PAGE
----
The Cure – Faith
Released April 14th, 1981 on Fiction Records and A&M Records
Produced by The Cure and Mike Hedges
Peaked at #14 UK
“Primary” (#43 UK)
It was always odd to me when people claimed that The Cure were for goths and mopers. The last great Adam Sandler film, The Wedding Singer, had a line where Sandler claimed that he had been “listening to a lot of The Cure lately” before delivering a bipolar proto-alt-rock song about wanting to die. I chuckled dutifully (the song is pretty funny) but never really got the joke at the time. In high school my knowledge of The Cure extended to their singles, but only really the singles from 1987 onward thanks to the 1997 Galore compilation. It always seemed to me that The Cure were more of a brightly coloured Eighties pop group, who could get wistful and sad and nostalgic but never really screamed black lipstick and dark clubs and, I dunno, bats flying in the night. As someone who dated a girl that was into black lipstick and dark clubs and bats flying in the night for quite a while in high school, I can honestly say the band never really came up in conversation.
This was purposeful on Robert Smith and Co.’s part. After making a claim for Hot New Band status with their post-punk/New Wave classic debut Boys Don’t Cry (or Three Imaginary Boys, or whatever you want to call it) they turned moody, dark, and gothic for a trio of albums. After tasting chart success starting in 1982, the band skewed more toward pop sounds, culminating in a #1 album in 1992 driven by the weirdo-romantic anthem “Friday I’m In Love.” Radio and compilation-makers focused on the commercially successful albums, pretending for the most part that anything prior to 1987’s transitional Kiss Me Kiss Me Kiss Me didn’t exist save for maybe “Boys Don’t Cry” on late-night retro shows. This was just prior to P2P sharing took off in earnest; when we installed Napster on school computers in 2000-2001 we were at that point far more interested in finding deeply obscure metal bands that until then had only been found in whispers in the backs of guitar magazines. Checking out The Cure’s back catalog was not a priority at the time. As you might imagine, Turn On The Bright Lights caught me by complete surprise; it seemed to come out of left field at the time and I remember my roommate scrawling the title on his bedroom door in black marker. When I saw people comparing it (favourably or otherwise) to The Cure, I finally decided I needed to figure out what they meant. This is a lot to say that I came to The Cure’s goth trilogy somewhat later in life than others.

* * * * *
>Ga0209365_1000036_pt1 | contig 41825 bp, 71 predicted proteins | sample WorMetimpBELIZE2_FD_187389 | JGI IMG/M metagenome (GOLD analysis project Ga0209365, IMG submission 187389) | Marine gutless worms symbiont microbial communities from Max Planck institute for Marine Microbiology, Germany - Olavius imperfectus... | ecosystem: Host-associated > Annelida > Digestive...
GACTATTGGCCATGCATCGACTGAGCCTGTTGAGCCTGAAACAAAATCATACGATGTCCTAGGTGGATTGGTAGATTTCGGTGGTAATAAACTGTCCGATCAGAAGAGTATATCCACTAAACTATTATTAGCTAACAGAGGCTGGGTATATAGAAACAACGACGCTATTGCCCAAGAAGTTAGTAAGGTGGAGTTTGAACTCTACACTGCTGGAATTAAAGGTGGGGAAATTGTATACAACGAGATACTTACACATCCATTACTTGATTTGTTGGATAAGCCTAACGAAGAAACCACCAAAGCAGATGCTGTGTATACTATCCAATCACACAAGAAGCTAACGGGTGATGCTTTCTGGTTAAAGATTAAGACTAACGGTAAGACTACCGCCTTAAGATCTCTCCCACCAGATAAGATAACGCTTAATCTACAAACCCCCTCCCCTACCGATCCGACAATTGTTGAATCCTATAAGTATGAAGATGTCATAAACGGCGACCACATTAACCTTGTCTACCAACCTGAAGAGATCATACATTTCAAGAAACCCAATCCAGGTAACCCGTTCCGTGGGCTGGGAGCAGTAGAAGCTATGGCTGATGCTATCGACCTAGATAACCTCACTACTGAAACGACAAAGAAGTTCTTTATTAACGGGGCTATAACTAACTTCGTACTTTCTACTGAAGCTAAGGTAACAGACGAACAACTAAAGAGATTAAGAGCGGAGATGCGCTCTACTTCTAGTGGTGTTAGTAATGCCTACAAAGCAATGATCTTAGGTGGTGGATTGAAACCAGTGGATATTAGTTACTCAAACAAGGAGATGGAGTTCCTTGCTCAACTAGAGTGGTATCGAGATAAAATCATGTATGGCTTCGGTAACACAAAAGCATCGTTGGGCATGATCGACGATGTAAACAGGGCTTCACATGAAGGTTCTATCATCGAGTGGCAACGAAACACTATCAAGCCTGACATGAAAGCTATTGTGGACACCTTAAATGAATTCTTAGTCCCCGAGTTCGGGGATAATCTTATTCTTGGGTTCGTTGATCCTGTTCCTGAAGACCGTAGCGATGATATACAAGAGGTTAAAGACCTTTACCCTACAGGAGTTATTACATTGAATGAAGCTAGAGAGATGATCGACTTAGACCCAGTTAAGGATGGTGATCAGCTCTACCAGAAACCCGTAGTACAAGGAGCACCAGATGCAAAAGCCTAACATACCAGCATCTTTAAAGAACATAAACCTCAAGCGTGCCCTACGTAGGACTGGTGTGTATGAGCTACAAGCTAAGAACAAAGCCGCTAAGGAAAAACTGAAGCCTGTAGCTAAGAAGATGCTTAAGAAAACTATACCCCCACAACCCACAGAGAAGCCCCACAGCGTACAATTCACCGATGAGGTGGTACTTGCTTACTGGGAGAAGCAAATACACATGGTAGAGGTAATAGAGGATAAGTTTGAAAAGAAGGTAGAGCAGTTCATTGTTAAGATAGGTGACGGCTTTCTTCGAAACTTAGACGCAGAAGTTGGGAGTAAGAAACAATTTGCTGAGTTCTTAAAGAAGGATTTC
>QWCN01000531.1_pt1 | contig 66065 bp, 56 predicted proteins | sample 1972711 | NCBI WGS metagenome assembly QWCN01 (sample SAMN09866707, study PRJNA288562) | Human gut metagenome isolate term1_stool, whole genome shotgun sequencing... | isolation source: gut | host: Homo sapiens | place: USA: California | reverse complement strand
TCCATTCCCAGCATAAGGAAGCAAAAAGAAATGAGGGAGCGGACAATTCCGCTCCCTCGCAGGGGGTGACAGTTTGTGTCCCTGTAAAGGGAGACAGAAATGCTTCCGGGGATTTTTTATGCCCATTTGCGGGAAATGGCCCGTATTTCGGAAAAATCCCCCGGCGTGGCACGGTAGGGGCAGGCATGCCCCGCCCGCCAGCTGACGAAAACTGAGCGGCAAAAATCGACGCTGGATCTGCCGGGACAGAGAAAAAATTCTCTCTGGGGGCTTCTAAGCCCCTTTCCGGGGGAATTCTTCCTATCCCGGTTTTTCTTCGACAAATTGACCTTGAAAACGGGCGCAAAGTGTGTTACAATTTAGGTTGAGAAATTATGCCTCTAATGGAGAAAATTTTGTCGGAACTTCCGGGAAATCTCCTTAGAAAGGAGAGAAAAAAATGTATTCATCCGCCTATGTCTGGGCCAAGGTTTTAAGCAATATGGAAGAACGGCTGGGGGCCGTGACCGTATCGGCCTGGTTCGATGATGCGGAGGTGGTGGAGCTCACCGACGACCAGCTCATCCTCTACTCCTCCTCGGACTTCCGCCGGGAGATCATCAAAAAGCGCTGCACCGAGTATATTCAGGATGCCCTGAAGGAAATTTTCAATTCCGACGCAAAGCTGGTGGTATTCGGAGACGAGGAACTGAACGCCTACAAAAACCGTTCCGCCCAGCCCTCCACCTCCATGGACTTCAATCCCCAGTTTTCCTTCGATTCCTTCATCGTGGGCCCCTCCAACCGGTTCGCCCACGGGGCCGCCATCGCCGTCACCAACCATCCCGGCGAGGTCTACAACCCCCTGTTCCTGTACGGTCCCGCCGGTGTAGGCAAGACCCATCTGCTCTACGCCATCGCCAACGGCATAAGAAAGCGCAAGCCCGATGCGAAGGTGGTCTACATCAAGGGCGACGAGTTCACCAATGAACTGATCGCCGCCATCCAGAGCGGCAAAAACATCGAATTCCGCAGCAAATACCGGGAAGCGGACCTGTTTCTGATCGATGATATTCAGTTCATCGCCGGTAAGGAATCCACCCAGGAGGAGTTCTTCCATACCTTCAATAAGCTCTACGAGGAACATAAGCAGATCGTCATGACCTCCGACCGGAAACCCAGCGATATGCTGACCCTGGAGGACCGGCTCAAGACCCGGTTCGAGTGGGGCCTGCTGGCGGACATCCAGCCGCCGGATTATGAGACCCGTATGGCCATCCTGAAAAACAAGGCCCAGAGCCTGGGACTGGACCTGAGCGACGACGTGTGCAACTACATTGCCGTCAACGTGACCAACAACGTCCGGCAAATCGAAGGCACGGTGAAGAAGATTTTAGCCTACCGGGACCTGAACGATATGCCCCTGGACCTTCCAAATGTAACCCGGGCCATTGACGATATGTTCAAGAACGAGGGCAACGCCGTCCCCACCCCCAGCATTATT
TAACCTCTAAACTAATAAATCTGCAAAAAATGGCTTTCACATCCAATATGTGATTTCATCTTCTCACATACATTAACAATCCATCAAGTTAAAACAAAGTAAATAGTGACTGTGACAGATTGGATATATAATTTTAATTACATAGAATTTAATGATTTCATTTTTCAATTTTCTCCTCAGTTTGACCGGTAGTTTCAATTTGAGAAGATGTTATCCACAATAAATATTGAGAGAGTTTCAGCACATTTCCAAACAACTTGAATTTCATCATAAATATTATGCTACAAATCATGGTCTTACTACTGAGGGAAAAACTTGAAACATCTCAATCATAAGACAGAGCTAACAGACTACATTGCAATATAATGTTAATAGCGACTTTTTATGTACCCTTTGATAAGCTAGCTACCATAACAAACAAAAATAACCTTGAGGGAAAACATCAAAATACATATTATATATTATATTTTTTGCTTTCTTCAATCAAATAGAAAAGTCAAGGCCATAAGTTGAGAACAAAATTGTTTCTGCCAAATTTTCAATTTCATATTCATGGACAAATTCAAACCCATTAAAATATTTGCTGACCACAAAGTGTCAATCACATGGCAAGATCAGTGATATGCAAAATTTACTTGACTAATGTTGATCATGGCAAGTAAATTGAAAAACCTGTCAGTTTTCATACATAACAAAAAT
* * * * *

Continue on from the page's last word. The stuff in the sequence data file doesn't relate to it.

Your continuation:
Faith is the middle record of that trilogy, and you could make a strong argument for it’s being the best. Seventeen Seconds, the first, is a band fighting its own instincts while trying to make something more true to themselves. Pornography, the third, is a harrowing listen, a masterpiece by a band with a few of them, but it is strikingly monochromatic when compared to Faith. Faith retains some of that old New Wave scene sound embedded here and there in it’s slow-crawl shuffle. It still wants to rock, whereas Pornography wants to pull the covers over its head and wait for the end to come. The single, “Primary”, is a straight-ahead darkwave rocker that shows where the band might have eventually transitioned to if they had never made their goth turn and still remained together; “Doubt”, the other up-tempo number, remains a hidden treat within the band’s discography. The Joy Division-esque bass lines remain the focus for much of the rest of the album, framing a series of textbook exercises in how to build mood and create a signature sound without falling into the trap of rewriting the same song several times. The band doubled-down on that kind of songwriting for “Pornography” and then spent two albums slowly walking it back; they started painting in tones other than grey and from there this sound gathered dust until it was resurrected in the mid-90s and again in the early 00s by successive waves of bands who picked up early Cure and Joy Division records and decided to make mopey indie rock bands. As it turns out, The Cure really is a goth icon, after all.